Property Insurance for Masonry Buildings: A Quick Guide

Written By:

This image shows the hands of a mason or bricklayer working on constructing a brick wall The image focuses on the workers hands which are calloused and covered in mortar as they carefully place a brick into the wall The wall is made of red and brown bricks that are laid in a traditional pattern with mortar visible between the bricks The background is slightly blurred but appears to be a construction site or outdoor area

As the most populous province in Canada, Ontarians are known for many things; unfortunately, low insurance costs is not one of them. Experts predict that the long, soft market for property insurance (a period of low insurance rates & premiums) is coming to an end, which will bring about a rise in property insurance rates, and ultimately higher premiums for homeowners across Canada. What can we do as homeowners, and property insurance buyers to lock in our rates with our insurance brokers, and possibly even see rate reductions on our policies?

To evaluate the factors affecting our property insurance premiums, it is first important to understand the underwriting process. Underwriting is the act of signing, and accepting liability, thus guaranteeing payment in the event of a loss or damage to an owner’s property. When an underwriter reviews a property risk – in our case as homeowners, our homes – they look at a number of aspects; among them, is what is called COPE information.

Construction – The construction of the property,e.g. wood frame, steel frame, masonry, etc…

Occupancy – The occupant of the property, e.g. residential or commercial.

Protection – Fire protection factors such as fire hydrants and fire stations.

Exposure – Neighbouring exposures that present their own risk to the property.

In this discussion, we will focus on Construction, and more importantly the class of buildings that are erected out of brick and mortar. This is arguably the most important factor in rating a homeowner’s insurance policy, and masonry structures stand out as some of the most reliable, and fire-resistive components in home building. Combined with a steel frame, and other fire-resistive materials, masonry structures can see significant savings when compared to wood frame properties with siding. It is not unheard of for insurance premiums on masonry built homes to be half of those on wood frame homes for the same insurance coverage.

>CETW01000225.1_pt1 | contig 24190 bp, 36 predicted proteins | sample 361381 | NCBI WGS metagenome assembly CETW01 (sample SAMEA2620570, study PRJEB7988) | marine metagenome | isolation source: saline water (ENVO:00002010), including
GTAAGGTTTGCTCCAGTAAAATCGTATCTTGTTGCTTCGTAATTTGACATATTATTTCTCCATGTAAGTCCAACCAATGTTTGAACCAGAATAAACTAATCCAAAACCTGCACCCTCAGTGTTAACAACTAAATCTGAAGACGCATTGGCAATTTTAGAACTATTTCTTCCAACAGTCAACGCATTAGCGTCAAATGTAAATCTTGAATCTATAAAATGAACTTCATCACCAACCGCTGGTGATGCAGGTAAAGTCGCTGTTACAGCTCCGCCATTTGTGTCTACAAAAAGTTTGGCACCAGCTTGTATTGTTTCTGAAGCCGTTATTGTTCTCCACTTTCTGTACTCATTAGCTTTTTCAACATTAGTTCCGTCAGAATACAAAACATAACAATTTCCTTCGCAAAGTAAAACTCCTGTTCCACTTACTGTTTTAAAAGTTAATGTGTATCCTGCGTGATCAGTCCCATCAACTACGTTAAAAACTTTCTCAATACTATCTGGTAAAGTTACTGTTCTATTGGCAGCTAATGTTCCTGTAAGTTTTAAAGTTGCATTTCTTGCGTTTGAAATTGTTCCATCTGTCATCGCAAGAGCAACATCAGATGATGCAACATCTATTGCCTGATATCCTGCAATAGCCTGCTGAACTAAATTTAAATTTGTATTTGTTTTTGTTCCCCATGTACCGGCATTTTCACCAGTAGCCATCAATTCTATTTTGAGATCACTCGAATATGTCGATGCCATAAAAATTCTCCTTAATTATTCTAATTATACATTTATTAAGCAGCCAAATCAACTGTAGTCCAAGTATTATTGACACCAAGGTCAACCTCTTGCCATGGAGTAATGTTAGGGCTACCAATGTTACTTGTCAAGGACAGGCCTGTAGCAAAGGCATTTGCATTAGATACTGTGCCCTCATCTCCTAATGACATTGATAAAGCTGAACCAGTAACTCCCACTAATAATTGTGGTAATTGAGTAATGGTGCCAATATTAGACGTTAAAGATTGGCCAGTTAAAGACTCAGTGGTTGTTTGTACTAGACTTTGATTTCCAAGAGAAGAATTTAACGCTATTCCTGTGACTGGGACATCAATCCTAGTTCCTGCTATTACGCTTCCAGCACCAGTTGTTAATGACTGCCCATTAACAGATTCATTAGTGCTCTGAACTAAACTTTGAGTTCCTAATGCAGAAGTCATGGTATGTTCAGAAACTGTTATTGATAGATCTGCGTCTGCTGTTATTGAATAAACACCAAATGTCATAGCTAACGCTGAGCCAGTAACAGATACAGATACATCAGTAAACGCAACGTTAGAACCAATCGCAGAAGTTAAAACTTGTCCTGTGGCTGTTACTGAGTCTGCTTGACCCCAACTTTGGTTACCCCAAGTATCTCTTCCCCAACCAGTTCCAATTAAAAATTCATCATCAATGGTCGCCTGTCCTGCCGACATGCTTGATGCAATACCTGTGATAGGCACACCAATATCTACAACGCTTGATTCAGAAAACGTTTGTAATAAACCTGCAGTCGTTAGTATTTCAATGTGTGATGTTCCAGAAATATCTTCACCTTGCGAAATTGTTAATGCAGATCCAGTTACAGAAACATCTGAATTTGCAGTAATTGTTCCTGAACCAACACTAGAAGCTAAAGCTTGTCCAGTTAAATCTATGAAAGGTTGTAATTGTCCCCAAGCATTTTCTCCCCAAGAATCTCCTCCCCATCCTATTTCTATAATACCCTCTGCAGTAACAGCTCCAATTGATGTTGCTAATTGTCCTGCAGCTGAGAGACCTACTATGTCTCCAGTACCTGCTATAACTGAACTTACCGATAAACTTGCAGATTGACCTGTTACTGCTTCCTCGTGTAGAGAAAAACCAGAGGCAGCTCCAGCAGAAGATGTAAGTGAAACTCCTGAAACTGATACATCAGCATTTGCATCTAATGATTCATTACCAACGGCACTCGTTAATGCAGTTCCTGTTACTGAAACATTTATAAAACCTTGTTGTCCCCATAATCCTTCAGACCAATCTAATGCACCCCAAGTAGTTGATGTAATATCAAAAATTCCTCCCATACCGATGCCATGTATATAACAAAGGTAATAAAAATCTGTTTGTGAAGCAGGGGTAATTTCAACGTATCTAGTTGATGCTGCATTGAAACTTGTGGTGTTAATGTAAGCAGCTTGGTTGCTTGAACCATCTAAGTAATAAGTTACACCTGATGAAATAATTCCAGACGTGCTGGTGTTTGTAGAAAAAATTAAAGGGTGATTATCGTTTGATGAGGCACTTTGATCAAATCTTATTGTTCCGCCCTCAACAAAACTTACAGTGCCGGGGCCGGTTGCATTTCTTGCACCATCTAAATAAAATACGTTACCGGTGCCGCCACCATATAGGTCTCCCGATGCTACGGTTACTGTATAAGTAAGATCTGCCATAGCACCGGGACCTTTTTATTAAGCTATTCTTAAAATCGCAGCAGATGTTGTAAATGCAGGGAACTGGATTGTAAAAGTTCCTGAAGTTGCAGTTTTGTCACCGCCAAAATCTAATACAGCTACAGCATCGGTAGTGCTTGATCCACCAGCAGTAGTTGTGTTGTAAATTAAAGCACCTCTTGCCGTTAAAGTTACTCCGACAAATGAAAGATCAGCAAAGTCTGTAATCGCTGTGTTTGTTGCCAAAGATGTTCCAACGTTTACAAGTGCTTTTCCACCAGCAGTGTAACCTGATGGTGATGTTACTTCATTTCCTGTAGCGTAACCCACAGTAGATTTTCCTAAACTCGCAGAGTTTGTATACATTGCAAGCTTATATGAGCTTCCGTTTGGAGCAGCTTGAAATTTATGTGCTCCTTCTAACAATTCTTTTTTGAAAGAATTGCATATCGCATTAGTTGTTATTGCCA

Among other factors underwriters consider when pricing property insurance policies, are when the home was last updated. Updates to consider are electrical, roof, plumbing and structural tech-wonders. Updating your home to maintain its structural integrity can even qualify you for enhanced coverage, offering protection against a broader range of natural perils and hazards. Fixing chimneys along with porches and walkways can be a unique way to reduce your policy’s liability premium – the premium paid for liability coverage; in which the buyer is protected in case they become liable for a third party’s injury such as a slip and fall. Individuals are often asked to send pictures of their homes to the underwriters for review. A well-managed property, free of clutter and visible damage is likely to sit well with the underwriter’s criteria and be factored favourably in to his pricing.

Preserving the functional integrity of your property and restoring areas where signs of age and damage are apparent, can reduce the premium on your property and liability insurance coverage. Whether you are considering a new build, or contemplating renovating or repairing an existing structure, employing the right masons can have a significant impact on your home’s aesthetics, value and the costs of your insurance policy

Frequently Asked Questions:

  1. Why are insurance premiums for masonry-built homes often lower?
    • Masonry-built homes are generally considered more fire-resistant and durable than wood-frame homes, which can lead to lower insurance premiums due to reduced risk.
  2. What is COPE information and how does it affect my property insurance premium?
    • COPE stands for Construction, Occupancy, Protection, and Exposure. These factors are assessed during the underwriting process to determine the risk and appropriate premium for insuring a property.
  3. How can updating my home affect my insurance premiums?
    • Updating key components like electrical systems, roofing, and plumbing can reduce perceived risks, potentially qualifying you for lower premiums and enhanced coverage options.
  4. What kind of updates can specifically reduce liability premiums?
    • Fixing structural elements such as chimneys, porches, and walkways can minimize hazards that lead to injuries, thereby reducing the liability premium of your insurance policy.
  5. What should I provide to my insurance underwriter for a favorable review?
    • Providing clear, updated photographs of your property that show well-maintained, clutter-free areas can positively influence an underwriter’s assessment of your property’s risk level.
  6. How does the construction material of my home impact my insurance rates?
Share the Post:

Related Posts

This website uses cookies to ensure you get the best experience on our website